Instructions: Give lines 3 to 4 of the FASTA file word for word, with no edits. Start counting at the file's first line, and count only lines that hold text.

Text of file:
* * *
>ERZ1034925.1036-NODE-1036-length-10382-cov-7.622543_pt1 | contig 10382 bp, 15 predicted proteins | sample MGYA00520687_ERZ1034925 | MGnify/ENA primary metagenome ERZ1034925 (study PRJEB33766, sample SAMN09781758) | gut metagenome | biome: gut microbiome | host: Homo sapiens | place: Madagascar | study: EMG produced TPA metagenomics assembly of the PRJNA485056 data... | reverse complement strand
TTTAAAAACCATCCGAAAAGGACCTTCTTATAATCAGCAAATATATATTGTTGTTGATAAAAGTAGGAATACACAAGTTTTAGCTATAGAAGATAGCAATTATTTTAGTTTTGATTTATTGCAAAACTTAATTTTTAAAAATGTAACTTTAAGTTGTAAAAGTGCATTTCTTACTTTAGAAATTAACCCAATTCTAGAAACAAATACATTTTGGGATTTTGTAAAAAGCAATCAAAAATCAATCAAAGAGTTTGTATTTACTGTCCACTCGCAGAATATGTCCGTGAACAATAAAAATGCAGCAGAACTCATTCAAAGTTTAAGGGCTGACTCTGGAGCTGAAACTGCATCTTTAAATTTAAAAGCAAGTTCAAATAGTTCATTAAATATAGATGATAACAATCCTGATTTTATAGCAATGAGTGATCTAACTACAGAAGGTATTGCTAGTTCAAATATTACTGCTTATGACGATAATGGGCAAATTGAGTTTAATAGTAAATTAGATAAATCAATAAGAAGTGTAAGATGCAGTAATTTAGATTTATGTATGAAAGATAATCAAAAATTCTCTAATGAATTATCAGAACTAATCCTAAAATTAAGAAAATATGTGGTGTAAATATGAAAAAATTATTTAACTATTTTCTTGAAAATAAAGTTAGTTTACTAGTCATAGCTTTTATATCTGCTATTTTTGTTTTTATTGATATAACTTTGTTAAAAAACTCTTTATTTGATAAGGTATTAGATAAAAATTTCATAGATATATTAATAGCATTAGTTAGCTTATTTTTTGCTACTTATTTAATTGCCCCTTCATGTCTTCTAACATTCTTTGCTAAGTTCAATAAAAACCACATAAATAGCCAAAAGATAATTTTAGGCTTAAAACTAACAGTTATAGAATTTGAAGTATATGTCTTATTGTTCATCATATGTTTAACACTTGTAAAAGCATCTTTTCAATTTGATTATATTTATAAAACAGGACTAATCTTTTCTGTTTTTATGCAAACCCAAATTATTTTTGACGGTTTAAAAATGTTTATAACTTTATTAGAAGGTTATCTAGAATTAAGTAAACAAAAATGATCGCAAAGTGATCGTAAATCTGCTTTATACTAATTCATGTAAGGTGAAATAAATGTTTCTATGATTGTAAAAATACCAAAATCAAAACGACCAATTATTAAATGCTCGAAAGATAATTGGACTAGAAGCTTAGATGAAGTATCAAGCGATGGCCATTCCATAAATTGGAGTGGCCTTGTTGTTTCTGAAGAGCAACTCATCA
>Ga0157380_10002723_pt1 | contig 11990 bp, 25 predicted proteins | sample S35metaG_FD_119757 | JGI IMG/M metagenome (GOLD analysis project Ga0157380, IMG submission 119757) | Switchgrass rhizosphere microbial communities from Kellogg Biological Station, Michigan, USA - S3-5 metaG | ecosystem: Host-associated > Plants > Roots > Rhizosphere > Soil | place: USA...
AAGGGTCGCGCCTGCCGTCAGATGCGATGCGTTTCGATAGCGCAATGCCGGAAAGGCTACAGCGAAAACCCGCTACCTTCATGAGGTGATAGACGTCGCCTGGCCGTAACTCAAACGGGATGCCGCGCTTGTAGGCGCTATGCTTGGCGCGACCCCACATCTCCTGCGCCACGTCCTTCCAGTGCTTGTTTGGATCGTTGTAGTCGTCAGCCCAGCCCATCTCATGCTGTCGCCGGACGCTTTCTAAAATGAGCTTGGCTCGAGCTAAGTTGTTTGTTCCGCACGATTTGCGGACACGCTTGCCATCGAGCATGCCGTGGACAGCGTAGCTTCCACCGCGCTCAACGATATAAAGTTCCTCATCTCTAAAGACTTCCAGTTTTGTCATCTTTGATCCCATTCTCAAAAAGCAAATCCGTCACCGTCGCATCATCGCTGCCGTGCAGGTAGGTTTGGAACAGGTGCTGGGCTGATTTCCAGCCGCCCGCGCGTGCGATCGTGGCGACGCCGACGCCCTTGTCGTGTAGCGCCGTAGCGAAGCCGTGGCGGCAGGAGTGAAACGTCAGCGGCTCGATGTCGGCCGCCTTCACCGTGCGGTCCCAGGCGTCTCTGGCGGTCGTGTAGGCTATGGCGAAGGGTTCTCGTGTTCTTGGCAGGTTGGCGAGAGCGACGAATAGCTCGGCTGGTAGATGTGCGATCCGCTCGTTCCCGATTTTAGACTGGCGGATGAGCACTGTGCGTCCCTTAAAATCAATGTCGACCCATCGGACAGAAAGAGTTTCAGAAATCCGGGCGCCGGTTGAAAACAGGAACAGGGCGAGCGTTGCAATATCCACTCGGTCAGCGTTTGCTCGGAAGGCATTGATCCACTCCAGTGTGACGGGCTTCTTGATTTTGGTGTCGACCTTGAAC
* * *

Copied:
>Ga0157380_10002723_pt1 | contig 11990 bp, 25 predicted proteins | sample S35metaG_FD_119757 | JGI IMG/M metagenome (GOLD analysis project Ga0157380, IMG submission 119757) | Switchgrass rhizosphere microbial communities from Kellogg Biological Station, Michigan, USA - S3-5 metaG | ecosystem: Host-associated > Plants > Roots > Rhizosphere > Soil | place: USA...
AAGGGTCGCGCCTGCCGTCAGATGCGATGCGTTTCGATAGCGCAATGCCGGAAAGGCTACAGCGAAAACCCGCTACCTTCATGAGGTGATAGACGTCGCCTGGCCGTAACTCAAACGGGATGCCGCGCTTGTAGGCGCTATGCTTGGCGCGACCCCACATCTCCTGCGCCACGTCCTTCCAGTGCTTGTTTGGATCGTTGTAGTCGTCAGCCCAGCCCATCTCATGCTGTCGCCGGACGCTTTCTAAAATGAGCTTGGCTCGAGCTAAGTTGTTTGTTCCGCACGATTTGCGGACACGCTTGCCATCGAGCATGCCGTGGACAGCGTAGCTTCCACCGCGCTCAACGATATAAAGTTCCTCATCTCTAAAGACTTCCAGTTTTGTCATCTTTGATCCCATTCTCAAAAAGCAAATCCGTCACCGTCGCATCATCGCTGCCGTGCAGGTAGGTTTGGAACAGGTGCTGGGCTGATTTCCAGCCGCCCGCGCGTGCGATCGTGGCGACGCCGACGCCCTTGTCGTGTAGCGCCGTAGCGAAGCCGTGGCGGCAGGAGTGAAACGTCAGCGGCTCGATGTCGGCCGCCTTCACCGTGCGGTCCCAGGCGTCTCTGGCGGTCGTGTAGGCTATGGCGAAGGGTTCTCGTGTTCTTGGCAGGTTGGCGAGAGCGACGAATAGCTCGGCTGGTAGATGTGCGATCCGCTCGTTCCCGATTTTAGACTGGCGGATGAGCACTGTGCGTCCCTTAAAATCAATGTCGACCCATCGGACAGAAAGAGTTTCAGAAATCCGGGCGCCGGTTGAAAACAGGAACAGGGCGAGCGTTGCAATATCCACTCGGTCAGCGTTTGCTCGGAAGGCATTGATCCACTCCAGTGTGACGGGCTTCTTGATTTTGGTGTCGACCTTGAAC